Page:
At any given time, we are responding to over 30 emergency situations. We provide life-saving essentials in the immediate aftermath of a natural disaster and to people affected by conflict, as well as long-term development support. You can help.
As a global movement of people working together to end the injustice of poverty, we are committed to being transparent in our work and accountable to donors, partners, allies, supporters, staff and volunteers, regulatory bodies and, in particular, the communities with whom we work. Check out how we spend your money.
Did you know that at least one in three women will experience some form of violence during their lifetime? It is one of the most widespread violations of human rights and has long-term devastating effects. We can change this: join us and say ‘Enough’!
We help people caught up in natural disasters and conflicts across the world with clean water, food, sanitation and protection. At any given time, we are responding to over 30 emergency situations, giving life-saving support to those most in need.
Millions of people are being forced from their homes, risking everything to escape conflict, disaster, poverty or hunger. From those fleeing the war in Syria or climate change-induced droughts, to those stranded in inadequate conditions in Europe, you can help us give life-saving support to refugees in the countries where they need it most.
The crisis in Syria continues to cause tremendous human suffering to people both inside and outside the country. The conflict is driving the largest refugee crisis in the world. Nearly 12 million people – 2 in 3 Syrians – are still dependent on humanitarian aid. They need your help.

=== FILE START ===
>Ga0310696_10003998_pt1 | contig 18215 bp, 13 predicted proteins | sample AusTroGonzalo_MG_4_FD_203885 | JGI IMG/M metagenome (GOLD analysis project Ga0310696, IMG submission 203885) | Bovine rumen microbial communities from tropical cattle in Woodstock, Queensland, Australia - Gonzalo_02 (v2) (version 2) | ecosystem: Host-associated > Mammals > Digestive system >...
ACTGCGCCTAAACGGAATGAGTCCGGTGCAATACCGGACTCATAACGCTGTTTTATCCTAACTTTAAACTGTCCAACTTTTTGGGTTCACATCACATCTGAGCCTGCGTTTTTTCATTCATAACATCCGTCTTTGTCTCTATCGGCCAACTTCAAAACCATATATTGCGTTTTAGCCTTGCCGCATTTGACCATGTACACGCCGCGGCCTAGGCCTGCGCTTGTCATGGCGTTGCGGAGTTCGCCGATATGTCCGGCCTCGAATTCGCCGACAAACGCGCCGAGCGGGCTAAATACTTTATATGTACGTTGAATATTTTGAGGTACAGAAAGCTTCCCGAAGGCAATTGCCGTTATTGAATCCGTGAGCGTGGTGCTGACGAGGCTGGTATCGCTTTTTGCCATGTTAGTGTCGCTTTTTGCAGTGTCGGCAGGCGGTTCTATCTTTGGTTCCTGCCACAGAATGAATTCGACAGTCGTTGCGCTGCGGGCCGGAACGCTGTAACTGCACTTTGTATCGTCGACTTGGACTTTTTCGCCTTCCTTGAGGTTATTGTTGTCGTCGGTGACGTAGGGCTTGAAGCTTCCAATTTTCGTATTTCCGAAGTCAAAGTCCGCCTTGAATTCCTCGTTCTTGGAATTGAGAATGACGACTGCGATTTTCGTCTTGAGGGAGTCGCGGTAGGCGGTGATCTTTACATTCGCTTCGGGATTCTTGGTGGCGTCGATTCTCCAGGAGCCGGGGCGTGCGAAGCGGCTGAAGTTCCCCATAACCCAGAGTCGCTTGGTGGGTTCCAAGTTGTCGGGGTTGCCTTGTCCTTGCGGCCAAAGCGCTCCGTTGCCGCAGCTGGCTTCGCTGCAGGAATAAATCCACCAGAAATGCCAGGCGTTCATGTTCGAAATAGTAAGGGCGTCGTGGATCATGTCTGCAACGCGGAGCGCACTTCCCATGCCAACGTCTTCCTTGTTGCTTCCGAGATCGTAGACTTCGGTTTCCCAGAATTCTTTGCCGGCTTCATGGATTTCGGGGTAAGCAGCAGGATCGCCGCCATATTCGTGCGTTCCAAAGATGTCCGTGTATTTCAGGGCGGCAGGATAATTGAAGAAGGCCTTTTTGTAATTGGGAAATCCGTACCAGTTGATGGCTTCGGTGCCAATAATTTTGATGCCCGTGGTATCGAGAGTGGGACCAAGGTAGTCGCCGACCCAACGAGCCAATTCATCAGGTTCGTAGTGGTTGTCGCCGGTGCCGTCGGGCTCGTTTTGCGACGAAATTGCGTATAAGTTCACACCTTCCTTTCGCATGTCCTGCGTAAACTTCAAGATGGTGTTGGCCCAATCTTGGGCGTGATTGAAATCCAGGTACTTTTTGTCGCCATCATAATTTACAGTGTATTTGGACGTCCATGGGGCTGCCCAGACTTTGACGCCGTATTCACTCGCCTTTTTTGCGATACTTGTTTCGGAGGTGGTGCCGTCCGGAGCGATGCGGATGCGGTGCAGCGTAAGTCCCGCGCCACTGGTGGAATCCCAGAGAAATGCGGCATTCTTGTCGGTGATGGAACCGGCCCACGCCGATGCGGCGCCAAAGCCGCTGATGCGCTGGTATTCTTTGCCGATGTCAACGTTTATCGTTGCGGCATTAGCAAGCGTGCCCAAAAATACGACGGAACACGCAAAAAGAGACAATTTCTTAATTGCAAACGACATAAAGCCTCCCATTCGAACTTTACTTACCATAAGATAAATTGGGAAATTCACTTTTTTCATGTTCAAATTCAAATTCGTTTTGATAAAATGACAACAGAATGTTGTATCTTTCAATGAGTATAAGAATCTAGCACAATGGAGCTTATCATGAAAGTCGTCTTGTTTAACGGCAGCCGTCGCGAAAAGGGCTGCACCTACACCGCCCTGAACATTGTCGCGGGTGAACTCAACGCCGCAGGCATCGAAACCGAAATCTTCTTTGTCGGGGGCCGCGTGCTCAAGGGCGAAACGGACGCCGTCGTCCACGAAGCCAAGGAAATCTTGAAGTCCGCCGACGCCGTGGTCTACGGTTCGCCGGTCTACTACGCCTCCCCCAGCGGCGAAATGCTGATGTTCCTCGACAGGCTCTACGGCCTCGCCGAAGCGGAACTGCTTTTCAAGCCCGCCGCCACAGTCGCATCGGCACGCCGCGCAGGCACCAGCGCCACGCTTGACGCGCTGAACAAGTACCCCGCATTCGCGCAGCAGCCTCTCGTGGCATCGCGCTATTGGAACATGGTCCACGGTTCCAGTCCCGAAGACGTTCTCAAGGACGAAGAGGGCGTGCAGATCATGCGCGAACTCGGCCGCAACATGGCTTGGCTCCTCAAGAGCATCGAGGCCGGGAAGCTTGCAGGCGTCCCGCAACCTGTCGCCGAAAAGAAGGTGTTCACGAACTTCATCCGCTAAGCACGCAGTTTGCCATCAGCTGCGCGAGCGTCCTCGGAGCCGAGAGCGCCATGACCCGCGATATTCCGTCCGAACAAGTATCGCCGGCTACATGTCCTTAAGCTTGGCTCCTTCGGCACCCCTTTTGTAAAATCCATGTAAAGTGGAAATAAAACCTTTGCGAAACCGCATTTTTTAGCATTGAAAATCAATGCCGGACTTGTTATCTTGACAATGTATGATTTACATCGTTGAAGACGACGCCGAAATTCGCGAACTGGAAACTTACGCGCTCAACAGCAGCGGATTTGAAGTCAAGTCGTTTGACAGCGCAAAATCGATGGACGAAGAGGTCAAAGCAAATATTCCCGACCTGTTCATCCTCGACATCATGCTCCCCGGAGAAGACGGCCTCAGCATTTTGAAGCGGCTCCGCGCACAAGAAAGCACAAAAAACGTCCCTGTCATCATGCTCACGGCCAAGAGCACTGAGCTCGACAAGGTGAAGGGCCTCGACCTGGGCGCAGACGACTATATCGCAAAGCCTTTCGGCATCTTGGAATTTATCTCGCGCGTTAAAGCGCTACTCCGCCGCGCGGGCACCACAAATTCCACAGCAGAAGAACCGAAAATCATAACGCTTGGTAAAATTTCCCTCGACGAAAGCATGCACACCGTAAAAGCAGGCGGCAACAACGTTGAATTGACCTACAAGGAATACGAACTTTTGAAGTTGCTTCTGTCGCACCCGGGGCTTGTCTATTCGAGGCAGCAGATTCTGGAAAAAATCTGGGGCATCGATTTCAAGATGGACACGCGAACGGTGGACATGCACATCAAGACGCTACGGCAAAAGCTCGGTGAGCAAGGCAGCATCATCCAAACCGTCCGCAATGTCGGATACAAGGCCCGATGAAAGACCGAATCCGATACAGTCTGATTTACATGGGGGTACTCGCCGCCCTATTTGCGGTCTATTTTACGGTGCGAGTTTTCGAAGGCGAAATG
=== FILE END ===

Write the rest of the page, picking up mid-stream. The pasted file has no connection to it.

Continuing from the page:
Today on International Women’s Day, we stand in solidarity with the women’s movement, we pause and reflect on how to be better feminists, we immerse ourselves in the stories of incredible women and girls, and we reignite the passion and resolve to keep fighting for a more a more equal world.
Although women’s rights and gender equality are written in the constitutions and laws in China, discrimination against women is still prevalent in rural villages. Jing Xiufang and members of a rural women’s grassroots organization are helping to change this.
Mexico is the setting for these stories. The country that sees the coexistence of an individual like Carlos Slim, who has several times been named the richest man on the planet, and another such as Francisco, who has no home to live in.
“Women’s leadership is a fundamental part of Oxfam’s work, and our commitment to putting women’s rights at the heart of all we do. As an organization, we use our influence and leadership to change unjust power relations.
While farming is increasingly reliant on women’s labour, women’s lack of secure land tenure severely limits their influence over farming decisions. Closing the gender gap in land rights would increase productivity and total output. And it would help women exercise their rights as citizens.
"Before I entered the Female Food Hero competition I had never been outside Tanzania, however I have always believed I could be a leader. I believe I have leadership qualities," explains Mandiwe in an interview conducted by a journalist writing for the Hurriyet newspaper, one of Turkey’s leading national newspapers.
In India, it is estimated that someone is sexually harassed every hour. Legal protections against workplace sexual harassment in India have historically been weak, but the Landmark “Vishakha Judgement” (passed 14 years ago) recommended drafting a law concerning Sexual Harassment in the workplace.